Landscape architect Diana Balmori has been planting floating gardens and launching them into the middle of Brooklyn‘s Gowanus Canal only to have the plant life killed off by the Superfund site‘s toxic waters. “We’ve been working on this a year,” she told AN today along the canal’s edge looking at GrowOnUs, her latest floating landscape. “We did three test plantings, but they all died in the canal.”
Diana Balmori stands in front of the GrowOnUs floating island. (Branden Klayko / AN)
The collection of tubes strung together around a pontoon-like structure of 55-gallon plastic drums and hundreds of recycled plastic bottles is an experiment to test the feasibility of growing plants—and eventually food—on larger synthetic islands to help provide local provisions for city dwellers. “Eventually, we would like to create a productive island to grow food and herbs and fruits for city residents,” Balmori said. Her team will also monitor the site for its applicability in protecting shorelines, creating natural habitat and biodiversity, generating energy, and providing public space.
Balmori, head of Balmori Associates, worked with Riverkeepers to pick hardier plants that could withstand the Gowanus’ murky waters. “We used their research to choose plants that could take the pollution,” Balmori said. The nonprofit group monitors what pollutants and chemicals are in the canal’s waters and advocates for its cleanup.(Branden Klayko / AN)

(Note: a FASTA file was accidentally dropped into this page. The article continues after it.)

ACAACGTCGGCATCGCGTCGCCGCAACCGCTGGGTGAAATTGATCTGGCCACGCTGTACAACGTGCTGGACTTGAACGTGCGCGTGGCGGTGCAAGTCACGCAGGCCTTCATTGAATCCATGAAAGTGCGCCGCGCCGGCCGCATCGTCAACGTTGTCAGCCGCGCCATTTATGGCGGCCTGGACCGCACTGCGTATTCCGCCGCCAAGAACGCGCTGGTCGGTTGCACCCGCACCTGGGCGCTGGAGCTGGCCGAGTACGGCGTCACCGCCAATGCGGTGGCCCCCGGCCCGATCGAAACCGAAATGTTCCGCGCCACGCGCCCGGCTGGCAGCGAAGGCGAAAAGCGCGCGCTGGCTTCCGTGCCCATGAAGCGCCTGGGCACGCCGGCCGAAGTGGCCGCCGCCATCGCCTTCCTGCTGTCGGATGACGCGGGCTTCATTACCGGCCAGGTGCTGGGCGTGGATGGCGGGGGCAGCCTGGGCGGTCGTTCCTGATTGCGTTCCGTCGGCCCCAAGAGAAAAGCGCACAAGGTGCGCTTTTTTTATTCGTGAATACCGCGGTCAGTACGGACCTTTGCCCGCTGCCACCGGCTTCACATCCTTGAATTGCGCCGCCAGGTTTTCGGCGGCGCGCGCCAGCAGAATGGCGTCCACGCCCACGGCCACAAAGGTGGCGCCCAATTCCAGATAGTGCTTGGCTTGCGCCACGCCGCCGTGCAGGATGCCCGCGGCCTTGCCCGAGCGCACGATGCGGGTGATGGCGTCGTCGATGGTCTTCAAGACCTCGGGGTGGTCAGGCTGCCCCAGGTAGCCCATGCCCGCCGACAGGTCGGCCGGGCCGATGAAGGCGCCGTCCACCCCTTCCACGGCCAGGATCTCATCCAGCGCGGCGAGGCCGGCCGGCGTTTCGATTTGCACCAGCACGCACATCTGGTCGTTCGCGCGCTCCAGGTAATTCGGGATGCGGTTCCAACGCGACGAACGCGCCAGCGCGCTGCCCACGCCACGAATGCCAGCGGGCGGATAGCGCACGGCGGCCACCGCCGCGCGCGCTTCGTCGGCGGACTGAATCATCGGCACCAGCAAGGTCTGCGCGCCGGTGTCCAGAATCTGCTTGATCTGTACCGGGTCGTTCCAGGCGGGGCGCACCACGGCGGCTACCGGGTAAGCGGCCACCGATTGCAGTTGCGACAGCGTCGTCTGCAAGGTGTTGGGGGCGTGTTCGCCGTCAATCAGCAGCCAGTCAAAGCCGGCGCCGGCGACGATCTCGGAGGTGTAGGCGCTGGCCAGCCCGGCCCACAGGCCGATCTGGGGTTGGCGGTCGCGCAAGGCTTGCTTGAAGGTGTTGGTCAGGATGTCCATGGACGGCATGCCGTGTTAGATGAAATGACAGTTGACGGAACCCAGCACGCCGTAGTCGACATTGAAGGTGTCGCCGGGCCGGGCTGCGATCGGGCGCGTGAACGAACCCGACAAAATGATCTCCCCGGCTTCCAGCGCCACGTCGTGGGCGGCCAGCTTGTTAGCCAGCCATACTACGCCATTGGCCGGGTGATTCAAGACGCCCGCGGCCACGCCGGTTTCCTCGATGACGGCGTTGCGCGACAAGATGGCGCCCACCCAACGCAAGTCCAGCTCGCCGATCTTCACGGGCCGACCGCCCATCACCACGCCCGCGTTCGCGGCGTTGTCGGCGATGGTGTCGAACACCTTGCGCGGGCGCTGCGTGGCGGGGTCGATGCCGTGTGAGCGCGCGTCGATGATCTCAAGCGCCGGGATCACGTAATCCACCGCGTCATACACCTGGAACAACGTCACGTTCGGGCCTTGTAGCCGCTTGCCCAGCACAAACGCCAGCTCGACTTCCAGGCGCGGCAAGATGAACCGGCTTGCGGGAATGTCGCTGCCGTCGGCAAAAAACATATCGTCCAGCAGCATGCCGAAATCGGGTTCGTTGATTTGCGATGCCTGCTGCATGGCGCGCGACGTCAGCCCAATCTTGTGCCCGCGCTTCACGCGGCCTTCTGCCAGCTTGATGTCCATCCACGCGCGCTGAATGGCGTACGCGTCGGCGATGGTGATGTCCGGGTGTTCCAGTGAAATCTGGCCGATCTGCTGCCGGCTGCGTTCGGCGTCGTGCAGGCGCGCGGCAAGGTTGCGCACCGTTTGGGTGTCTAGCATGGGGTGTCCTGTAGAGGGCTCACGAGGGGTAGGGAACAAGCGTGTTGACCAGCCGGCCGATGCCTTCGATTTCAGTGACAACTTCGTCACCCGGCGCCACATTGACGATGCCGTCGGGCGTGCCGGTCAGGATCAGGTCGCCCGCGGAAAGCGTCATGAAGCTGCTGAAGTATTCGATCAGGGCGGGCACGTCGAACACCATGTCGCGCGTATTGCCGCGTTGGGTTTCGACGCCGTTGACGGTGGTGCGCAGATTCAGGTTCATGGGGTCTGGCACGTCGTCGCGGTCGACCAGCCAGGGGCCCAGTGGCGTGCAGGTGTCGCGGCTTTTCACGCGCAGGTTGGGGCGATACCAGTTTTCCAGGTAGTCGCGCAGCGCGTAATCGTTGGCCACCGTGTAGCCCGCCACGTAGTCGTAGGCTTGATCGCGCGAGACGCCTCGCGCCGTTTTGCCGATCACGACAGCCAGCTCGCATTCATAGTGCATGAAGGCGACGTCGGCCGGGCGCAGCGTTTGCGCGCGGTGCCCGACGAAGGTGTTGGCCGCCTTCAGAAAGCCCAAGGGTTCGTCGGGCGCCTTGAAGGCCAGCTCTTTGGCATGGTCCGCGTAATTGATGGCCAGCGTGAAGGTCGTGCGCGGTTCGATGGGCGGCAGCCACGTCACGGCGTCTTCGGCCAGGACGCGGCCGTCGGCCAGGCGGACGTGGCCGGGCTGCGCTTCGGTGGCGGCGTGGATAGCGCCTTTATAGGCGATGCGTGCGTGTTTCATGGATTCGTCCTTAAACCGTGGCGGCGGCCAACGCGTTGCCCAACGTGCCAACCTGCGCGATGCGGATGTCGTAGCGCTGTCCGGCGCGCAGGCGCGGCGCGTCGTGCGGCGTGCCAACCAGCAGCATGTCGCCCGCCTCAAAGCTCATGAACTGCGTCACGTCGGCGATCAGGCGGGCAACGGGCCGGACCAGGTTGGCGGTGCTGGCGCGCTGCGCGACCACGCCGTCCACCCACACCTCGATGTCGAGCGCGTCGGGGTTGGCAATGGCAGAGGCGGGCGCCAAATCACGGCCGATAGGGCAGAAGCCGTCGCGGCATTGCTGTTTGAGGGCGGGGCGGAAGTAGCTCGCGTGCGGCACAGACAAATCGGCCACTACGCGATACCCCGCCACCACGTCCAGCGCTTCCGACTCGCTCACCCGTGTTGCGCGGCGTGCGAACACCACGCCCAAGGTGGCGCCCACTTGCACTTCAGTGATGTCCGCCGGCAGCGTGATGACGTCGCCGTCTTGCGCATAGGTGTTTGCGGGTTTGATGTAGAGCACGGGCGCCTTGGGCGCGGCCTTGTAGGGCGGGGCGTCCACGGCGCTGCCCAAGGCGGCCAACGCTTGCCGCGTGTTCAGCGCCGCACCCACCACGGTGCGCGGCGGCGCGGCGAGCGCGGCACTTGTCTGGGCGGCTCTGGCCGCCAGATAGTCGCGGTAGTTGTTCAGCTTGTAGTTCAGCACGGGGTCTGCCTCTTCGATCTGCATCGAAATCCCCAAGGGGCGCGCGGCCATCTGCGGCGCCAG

Balmori also looked to plants naturally lining the canal’s banks for the island’s plant life. “You can see Sumac there and there,” Balmori said, pointing to patches of green. “Sumac can take quite a lot.” Other plant life on the GrowOnUs island was chosen for its industrial use dying cloth. Balmori said this is a nod to the local industry in the Gowanus neighborhood. Plants on the island include Fringed Sedge, Seaside Goldenrod, and Smooth Cordgrass—selected for their water-cleansing properties—and Black-Eyed Susan, Wild Indigo, and Smooth Sumac—chosen for their production qualities.
The plants interact with the canal in a variety of ways. Some of the hardier plants draw their water directly from the waterway, with roots growing down through a structure of mesh and plastic bottles. Other plants use collected rainwater and some use water distilled with solar-powered equipment housed beneath small plastic domes within the island. At night, lights beneath colored filters will glow softly, announcing its presence on the canal. Several birdhouses have also been included—the island is also meant to create habitat for birds and insects.
GrowOnUs was unveiled today along a promenade by the greenhouse-topped Gowanus Whole Foods, but will move to its final location this evening at the Seventh Street Basin of the canal.